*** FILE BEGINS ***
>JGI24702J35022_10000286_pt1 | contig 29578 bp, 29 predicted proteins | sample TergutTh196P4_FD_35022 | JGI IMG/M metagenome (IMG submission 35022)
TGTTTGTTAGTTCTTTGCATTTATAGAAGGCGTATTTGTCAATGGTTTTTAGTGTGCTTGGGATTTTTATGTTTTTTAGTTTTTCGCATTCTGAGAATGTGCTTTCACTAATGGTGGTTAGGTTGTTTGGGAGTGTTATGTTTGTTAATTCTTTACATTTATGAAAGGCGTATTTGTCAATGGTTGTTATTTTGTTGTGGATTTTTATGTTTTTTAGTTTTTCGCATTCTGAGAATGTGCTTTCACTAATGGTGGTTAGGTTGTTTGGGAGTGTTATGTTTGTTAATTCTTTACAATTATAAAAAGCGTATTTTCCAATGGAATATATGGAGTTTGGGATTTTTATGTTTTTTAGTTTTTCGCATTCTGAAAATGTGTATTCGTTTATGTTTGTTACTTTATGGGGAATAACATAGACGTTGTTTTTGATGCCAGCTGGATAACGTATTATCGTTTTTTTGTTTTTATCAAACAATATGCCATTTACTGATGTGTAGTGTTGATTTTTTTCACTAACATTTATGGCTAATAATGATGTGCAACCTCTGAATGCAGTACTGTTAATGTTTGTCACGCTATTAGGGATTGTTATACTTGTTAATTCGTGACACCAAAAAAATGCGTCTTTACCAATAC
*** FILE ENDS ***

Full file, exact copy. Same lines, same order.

>JGI24702J35022_10000286_pt1 | contig 29578 bp, 29 predicted proteins | sample TergutTh196P4_FD_35022 | JGI IMG/M metagenome (IMG submission 35022)
TGTTTGTTAGTTCTTTGCATTTATAGAAGGCGTATTTGTCAATGGTTTTTAGTGTGCTTGGGATTTTTATGTTTTTTAGTTTTTCGCATTCTGAGAATGTGCTTTCACTAATGGTGGTTAGGTTGTTTGGGAGTGTTATGTTTGTTAATTCTTTACATTTATGAAAGGCGTATTTGTCAATGGTTGTTATTTTGTTGTGGATTTTTATGTTTTTTAGTTTTTCGCATTCTGAGAATGTGCTTTCACTAATGGTGGTTAGGTTGTTTGGGAGTGTTATGTTTGTTAATTCTTTACAATTATAAAAAGCGTATTTTCCAATGGAATATATGGAGTTTGGGATTTTTATGTTTTTTAGTTTTTCGCATTCTGAAAATGTGTATTCGTTTATGTTTGTTACTTTATGGGGAATAACATAGACGTTGTTTTTGATGCCAGCTGGATAACGTATTATCGTTTTTTTGTTTTTATCAAACAATATGCCATTTACTGATGTGTAGTGTTGATTTTTTTCACTAACATTTATGGCTAATAATGATGTGCAACCTCTGAATGCAGTACTGTTAATGTTTGTCACGCTATTAGGGATTGTTATACTTGTTAATTCGTGACACCAAAAAAATGCGTCTTTACCAATAC